"Instagram has failed to provide a safe space for people within the LGBTQIA+ community. Every time you report you hate comment, there is no action that's being taken. There have been several instances where I receive vile hate comments and to highlight it, I post it on my story. Instead of taking down the original comment, my post was taken down for 'harassment and bullying'," Roshini told The Quint.
After Pranshu's death, all the four queer individuals The Quint spoke to shared posts highlighting queerphobic comments on their Instagram. They all received hate.
"It's like almost Instagram doesn't care about us. People literally came to my profile and said 'when you will commit suicide,' 'you should die'. We already face bullying and harassment outside. This shows they don't care for us queer individuals," Sanat said.
In an e-mail response to The Quint, a Meta spokesperson said, “We have clear rules against hate speech and bullying, and take action on this content when we become aware of it, whether that's through our proactive detection tools or reports from our community. We’re committed to ensuring that Instagram is a positive experience for everyone, particularly teenagers and members of groups that may be vulnerable.”
But, Why Has No Action Taken?
According to Meta's website, it uses technology and review teams to "detect, review and take action on millions of pieces of content every day on Facebook and Instagram."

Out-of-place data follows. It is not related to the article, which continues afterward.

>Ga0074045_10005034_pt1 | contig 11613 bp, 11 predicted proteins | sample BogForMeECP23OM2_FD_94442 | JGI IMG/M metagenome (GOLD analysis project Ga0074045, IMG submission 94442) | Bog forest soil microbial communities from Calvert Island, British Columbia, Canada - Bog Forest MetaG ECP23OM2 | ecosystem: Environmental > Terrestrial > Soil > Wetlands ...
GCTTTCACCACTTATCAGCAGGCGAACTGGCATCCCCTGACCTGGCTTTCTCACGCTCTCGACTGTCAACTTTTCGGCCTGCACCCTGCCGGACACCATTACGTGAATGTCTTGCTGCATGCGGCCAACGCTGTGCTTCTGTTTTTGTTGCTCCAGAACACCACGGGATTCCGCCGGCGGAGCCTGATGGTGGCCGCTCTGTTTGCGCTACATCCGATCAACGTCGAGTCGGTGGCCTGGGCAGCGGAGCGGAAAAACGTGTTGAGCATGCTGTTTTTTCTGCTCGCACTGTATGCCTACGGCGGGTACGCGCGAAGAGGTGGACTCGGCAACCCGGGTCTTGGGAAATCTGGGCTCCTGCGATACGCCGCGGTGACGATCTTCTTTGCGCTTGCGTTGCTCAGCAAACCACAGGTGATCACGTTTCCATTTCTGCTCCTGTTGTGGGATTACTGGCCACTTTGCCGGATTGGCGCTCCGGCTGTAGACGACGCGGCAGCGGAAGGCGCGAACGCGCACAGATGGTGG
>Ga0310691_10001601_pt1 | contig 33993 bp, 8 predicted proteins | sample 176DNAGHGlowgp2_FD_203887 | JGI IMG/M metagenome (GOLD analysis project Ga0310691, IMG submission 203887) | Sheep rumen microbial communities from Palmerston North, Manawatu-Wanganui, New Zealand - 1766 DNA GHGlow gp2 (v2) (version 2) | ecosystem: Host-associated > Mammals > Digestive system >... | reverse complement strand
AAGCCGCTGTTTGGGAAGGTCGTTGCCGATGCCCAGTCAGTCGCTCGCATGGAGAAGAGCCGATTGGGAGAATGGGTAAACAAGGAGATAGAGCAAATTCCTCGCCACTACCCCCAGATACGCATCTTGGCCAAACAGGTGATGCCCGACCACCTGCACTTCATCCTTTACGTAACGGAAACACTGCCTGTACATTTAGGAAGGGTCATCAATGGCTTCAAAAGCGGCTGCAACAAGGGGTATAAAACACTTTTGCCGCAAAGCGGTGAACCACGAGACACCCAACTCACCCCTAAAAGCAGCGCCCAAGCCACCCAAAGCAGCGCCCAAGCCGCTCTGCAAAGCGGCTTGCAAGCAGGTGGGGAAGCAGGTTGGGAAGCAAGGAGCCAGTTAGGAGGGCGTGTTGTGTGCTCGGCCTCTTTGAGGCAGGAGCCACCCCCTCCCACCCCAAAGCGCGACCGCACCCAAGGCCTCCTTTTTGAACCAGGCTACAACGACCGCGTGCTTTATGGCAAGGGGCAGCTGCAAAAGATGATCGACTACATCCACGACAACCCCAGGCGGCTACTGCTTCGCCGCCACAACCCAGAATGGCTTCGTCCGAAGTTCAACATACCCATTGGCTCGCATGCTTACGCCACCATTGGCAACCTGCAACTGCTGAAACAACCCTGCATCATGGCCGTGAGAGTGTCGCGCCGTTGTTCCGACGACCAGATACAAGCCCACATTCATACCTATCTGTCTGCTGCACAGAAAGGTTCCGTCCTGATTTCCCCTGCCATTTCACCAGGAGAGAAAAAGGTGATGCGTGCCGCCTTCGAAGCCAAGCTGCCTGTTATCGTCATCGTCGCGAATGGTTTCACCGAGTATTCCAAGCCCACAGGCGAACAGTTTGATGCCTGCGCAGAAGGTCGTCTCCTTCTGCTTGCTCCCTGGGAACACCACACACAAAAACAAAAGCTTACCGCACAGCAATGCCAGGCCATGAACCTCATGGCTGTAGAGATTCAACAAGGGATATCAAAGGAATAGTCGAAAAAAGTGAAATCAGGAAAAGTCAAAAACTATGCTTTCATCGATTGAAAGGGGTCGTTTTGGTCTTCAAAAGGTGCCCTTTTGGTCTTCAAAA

Jeet explained to The Quint that Meta had a list banned words in multiple languages. So if you include those words in your content, it gets taken down.
"I suspect that Meta has not included any trans/homophobic slurs in South Asian languages, which is why certain slurs like Ch***a, H***a are not taken down when used," Jeet said.
"Most hateful comments, especially transphobic and homophobic comments and casteist slurs never get flagged and Instagram doesn’t these as slurs since it is in regional languages. That's not fair," Rie Raut told The Quint.
"For them, hate is equal to engagement. At the end of the day, it is a business which is run by a corporate. It might not matter to them to solve every situation, especially hate,"Patruni told The Quint
Meanwhile, Meta told The Quint that around 40,000 people are working as moderators to review content in South Asian languages.
"The teams have the ability to review content in 70 global languages, including 20 Indian languages," a Meta spokesperson said.
So, is there anything that these social media platforms can do at all? Jeet has three suggestions:
First, Meta must consult with the queer communities in India. Understand the context of Indian languages to understand and recognise queer and transphobic harassment.
Two, they must heavily invest to ensure that content moderation is overseen by a team of human beings and not Artificial Intelligence (AI) models, because the latter don't recognise hate languages.
Third, social media companies should ensure that there is diversity and inclusion of queer people in their workspaces. This will help in understand us better.